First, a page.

During a chat with Rolling Stone on Monday, the 74-year-old guitarist claimed he was happy he no longer had to deal with his former bandmates, whom he called “f–king difficult.”
“Thank God they’re gone,” Townshend told the interviewer after being asked if he ever gets nostalgic looking at old pictures of Moon and Entwistle.
Though he acknowledged that his comments would “not make Who fans very happy,” Townshend proceeded to criticize the deceased musicians.
“They never, ever managed to create bands for themselves. I think my musical discipline [and] my musical efficiency as a rhythm player held the band together,” he said.
“With Keith, my job was keeping time because he didn’t do that… So when he passed away, it was like, ‘Oh, I don’t have to keep time anymore.’”
On The Who, Townshend continued: “We’re not a band anymore. There’s a lot of people who don’t like it when I say it, but we’re just not a f–king band. Even when we were, I used to sit there thinking, ‘This is a f–king waste of time.”
Townshend later blamed that feeling on Moon’s addiction.
“Take 26, because Keith Moon has had one glass of brandy too many,” he said in the interview.
On Entwistle, however, Townshend admitted that he contributed a massive sound to The Who.
“John’s bass sound was like a Messiaen organ. Every note, every harmonic in the sky.
“When he passed away and I did the first few shows without him, with Pino [Palladino] on bass, he was playing without all that stuff… and I said, ‘Wow, I have a job.’’”
Along with Townshend and longtime frontman Roger Daltrey, Entwistle co-founded The Who in London, England in 1964.
Later that year, the trio enlisted Moon as their drummer. The much-loved four-piece completed what is best known as The Who’s classic lineup.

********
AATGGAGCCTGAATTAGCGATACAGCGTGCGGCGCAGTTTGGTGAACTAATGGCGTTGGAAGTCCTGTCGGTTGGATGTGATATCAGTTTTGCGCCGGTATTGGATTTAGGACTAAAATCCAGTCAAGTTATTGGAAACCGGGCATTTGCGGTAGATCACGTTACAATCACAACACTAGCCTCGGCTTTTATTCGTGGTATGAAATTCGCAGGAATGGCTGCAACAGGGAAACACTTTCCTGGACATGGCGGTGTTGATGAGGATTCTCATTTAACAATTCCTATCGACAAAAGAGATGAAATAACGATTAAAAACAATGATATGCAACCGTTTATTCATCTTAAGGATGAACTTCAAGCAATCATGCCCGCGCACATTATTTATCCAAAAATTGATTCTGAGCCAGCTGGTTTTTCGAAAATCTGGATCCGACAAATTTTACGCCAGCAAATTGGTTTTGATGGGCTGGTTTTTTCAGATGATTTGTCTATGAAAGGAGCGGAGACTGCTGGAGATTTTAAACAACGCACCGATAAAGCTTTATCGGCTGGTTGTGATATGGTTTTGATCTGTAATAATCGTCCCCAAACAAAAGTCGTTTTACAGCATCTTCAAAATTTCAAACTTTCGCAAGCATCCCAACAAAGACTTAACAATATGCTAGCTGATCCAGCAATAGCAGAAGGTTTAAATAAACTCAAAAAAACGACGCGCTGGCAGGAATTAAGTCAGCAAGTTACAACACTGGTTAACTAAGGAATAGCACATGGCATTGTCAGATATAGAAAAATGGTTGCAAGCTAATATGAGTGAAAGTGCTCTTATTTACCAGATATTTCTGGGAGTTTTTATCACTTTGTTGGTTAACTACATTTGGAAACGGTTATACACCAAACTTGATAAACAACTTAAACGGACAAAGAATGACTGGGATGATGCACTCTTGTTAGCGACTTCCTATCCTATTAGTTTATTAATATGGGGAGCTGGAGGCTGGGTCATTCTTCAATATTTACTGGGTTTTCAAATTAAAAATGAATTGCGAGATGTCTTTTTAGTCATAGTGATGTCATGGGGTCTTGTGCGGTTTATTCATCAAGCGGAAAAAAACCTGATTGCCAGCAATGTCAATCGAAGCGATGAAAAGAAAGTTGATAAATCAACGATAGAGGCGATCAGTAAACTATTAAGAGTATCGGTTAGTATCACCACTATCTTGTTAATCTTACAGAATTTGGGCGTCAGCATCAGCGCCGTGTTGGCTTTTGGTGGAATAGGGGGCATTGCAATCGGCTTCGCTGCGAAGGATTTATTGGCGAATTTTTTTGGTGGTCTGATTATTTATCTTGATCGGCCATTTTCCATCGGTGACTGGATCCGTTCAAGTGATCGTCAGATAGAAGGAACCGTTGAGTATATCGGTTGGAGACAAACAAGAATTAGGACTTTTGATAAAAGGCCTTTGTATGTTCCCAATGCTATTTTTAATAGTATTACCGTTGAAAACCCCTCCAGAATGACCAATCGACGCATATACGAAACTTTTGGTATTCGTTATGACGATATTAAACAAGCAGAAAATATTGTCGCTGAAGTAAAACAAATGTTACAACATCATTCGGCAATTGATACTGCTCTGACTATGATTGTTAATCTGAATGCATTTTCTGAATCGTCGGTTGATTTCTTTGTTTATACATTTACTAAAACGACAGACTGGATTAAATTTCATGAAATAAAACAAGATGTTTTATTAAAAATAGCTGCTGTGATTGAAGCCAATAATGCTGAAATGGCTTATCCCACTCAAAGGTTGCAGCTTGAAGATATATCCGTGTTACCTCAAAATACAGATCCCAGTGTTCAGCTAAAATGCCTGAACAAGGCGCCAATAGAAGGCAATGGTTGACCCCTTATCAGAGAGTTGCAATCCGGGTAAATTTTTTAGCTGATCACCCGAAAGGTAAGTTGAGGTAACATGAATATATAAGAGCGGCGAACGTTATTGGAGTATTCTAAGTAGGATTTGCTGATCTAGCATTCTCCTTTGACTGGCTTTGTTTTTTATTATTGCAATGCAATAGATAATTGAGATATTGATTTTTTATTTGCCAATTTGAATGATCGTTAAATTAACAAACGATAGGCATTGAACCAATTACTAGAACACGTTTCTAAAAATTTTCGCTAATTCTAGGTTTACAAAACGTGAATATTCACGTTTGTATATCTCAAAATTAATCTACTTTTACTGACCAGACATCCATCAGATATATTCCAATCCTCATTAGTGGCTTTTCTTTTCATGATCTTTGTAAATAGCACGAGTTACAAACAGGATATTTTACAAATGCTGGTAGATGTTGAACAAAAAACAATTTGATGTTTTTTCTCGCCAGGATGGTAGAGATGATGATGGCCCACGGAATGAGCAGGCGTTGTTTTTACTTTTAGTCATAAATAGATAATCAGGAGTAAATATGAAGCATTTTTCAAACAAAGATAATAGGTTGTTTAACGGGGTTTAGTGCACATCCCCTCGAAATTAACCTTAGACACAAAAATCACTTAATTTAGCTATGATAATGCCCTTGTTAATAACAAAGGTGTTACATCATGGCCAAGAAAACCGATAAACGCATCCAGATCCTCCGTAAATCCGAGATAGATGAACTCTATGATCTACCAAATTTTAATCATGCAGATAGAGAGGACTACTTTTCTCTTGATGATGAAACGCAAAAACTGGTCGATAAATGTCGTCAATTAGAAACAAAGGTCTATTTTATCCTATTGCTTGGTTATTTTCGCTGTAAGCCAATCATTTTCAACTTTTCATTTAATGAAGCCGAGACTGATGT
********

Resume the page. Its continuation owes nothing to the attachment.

Moon passed away on Sept. 7, 1978 at the age of 32. Previously, the drummer was prescribed Heminevrin, a U.K. brand of clomethiazole, to help alleviate alcohol-withdrawal symptoms.
He was found dead by his girlfriend Annette Walter-Lax the next day in their shared apartment. The death was ruled an overdose after Moon took 32 of the clomethiazole pills.
Entwistle, on the other hand, died much later, on June 27, 2002 — only a day before The Who was set to embark on a U.S. tour.
The bassist was discovered unresponsive that morning. His death was determined the result of a heart attack induced by a cocaine overdose.
Over the course of five and a half decades, Townshend and Daltrey, 75, have continued performing together as The Who, whether it’s for one of many “farewell” tours or a “comeback” trek.
The pair, along with a massive orchestra and their multitalented backing band, has spent the majority of 2019 on the critically acclaimed Moving On! tour, which hit dozens of cities across the U.S. and Canada.
During the extensive Rolling Stone interview, Townshend revealed that he now likes Daltrey.
“I like all his eccentricities, his foibles, his self-obsession and his singer thing. Everything about him,” he said.
“I used to say that I love him, but with my fingers crossed.”
Daltrey reflected this sentiment, saying: “I hope he realizes I care about him. I think my actions through our career have shown that.
“I’ve always kind of known Pete cares for me.”
The Who will hit the road next year for a short U.K. tour, with a handful of U.S. dates set to take place later in the spring.
Tour dates, updates and additional information can be found through The Who’s official website.
Who, the group’s long-awaited 12th studio album — and its first in 13 years — is set to be released on Dec. 6.
The Who’s latest single, I Don’t Wanna Get Wise, dropped on Tuesday. It is now available through all major streaming platforms.
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